Etymology
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uncouth (adj.)

Old English uncuð "unknown, strange, unusual; uncertain, unfamiliar; unfriendly, unkind, rough," from un- (1) "not" + cuð "known, well-known," past participle of cunnan "to know" (see can (v.1)), from PIE root *gno- "to know." Meaning "strange, crude, clumsy" is first recorded 1510s. The compound (and the thing it describes) widespread in IE languages, such as Latin ignorantem, Old Norse ukuðr, Gothic unkunþs, Sanskrit ajnatah, Armenian ancanaut', Greek agnotos, Old Irish ingnad "unknown."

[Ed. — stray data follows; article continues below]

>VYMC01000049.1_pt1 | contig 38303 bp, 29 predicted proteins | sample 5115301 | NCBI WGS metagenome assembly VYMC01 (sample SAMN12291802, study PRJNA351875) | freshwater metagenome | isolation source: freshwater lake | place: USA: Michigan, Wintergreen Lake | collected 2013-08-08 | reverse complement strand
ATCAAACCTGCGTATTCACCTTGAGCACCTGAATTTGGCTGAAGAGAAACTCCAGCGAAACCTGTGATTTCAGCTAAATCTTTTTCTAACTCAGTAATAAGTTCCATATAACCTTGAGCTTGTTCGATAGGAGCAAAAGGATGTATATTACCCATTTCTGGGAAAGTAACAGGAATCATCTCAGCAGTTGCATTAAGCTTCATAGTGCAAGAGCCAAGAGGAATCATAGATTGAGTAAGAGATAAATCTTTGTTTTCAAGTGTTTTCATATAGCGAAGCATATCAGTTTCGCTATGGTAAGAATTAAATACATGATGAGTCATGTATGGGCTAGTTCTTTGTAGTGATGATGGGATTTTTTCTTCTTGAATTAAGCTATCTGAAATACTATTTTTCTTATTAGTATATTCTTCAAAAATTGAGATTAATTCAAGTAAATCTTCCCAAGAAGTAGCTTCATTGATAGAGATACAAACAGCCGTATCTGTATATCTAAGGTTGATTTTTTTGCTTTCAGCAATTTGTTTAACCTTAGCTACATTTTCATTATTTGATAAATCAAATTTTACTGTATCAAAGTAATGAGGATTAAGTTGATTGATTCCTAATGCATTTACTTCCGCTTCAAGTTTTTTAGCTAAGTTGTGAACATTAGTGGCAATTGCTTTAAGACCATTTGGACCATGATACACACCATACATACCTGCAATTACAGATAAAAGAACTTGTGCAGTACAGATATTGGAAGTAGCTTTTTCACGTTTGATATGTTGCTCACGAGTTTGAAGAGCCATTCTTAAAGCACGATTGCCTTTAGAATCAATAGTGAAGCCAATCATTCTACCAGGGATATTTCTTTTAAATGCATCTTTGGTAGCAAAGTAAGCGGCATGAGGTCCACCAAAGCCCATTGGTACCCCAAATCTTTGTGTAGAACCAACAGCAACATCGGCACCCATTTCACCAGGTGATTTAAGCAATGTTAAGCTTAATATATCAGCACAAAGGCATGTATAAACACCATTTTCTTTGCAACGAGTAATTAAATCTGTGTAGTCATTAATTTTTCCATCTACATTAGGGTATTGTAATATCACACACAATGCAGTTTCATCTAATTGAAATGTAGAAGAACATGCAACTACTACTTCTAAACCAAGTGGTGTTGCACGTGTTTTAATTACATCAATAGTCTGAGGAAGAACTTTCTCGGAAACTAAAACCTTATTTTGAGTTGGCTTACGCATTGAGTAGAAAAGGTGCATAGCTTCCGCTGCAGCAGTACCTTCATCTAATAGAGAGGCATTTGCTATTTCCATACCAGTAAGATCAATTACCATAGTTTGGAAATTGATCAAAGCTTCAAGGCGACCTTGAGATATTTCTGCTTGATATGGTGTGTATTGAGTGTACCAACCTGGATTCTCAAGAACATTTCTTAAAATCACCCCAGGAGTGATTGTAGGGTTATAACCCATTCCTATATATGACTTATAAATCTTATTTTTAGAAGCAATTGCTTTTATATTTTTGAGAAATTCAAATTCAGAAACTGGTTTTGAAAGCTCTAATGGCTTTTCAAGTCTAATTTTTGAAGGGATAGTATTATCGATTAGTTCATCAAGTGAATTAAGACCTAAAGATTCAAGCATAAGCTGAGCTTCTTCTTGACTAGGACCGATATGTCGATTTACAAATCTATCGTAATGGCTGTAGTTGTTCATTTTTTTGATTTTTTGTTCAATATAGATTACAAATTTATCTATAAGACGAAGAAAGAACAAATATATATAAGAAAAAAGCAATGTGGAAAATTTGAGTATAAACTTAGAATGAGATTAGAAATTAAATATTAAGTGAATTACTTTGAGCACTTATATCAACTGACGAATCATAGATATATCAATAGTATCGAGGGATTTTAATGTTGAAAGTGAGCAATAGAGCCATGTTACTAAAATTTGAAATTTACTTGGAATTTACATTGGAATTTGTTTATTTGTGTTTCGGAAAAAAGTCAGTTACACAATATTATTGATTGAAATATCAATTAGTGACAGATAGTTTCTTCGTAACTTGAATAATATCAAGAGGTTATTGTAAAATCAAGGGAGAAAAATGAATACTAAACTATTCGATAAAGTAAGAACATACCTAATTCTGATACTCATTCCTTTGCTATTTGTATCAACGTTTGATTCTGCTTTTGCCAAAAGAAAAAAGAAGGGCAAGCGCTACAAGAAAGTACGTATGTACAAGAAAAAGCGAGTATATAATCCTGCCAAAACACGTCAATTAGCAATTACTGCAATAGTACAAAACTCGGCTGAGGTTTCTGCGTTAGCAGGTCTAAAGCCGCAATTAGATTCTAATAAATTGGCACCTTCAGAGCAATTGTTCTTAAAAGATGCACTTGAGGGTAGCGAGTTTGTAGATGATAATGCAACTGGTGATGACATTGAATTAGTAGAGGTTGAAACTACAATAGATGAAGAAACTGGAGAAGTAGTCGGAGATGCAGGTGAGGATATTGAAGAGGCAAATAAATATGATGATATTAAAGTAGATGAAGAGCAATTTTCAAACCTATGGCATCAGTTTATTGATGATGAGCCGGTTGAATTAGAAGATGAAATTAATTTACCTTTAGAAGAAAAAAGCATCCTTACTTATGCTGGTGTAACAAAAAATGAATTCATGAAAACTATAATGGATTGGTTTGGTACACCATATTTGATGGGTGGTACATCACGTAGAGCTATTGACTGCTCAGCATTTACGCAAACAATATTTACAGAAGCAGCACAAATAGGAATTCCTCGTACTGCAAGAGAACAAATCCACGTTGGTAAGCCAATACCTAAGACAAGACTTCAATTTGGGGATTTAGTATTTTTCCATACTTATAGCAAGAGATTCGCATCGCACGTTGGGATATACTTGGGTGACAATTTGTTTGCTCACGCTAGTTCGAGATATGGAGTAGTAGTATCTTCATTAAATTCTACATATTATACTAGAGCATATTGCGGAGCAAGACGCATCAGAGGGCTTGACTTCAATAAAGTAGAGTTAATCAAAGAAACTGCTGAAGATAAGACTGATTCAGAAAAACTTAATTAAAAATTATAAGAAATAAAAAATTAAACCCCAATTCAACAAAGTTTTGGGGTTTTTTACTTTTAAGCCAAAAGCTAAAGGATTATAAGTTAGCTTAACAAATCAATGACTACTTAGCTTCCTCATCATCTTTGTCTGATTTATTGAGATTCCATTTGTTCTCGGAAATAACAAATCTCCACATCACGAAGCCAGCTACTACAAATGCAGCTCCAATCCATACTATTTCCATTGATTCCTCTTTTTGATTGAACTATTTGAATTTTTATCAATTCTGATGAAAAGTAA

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Definitions of uncouth

uncouth (adj.)
lacking refinement or cultivation or taste;
an untutored and uncouth human being
an uncouth soldier--a real tough guy
Synonyms: coarse / common / rough-cut / vulgar
From wordnet.princeton.edu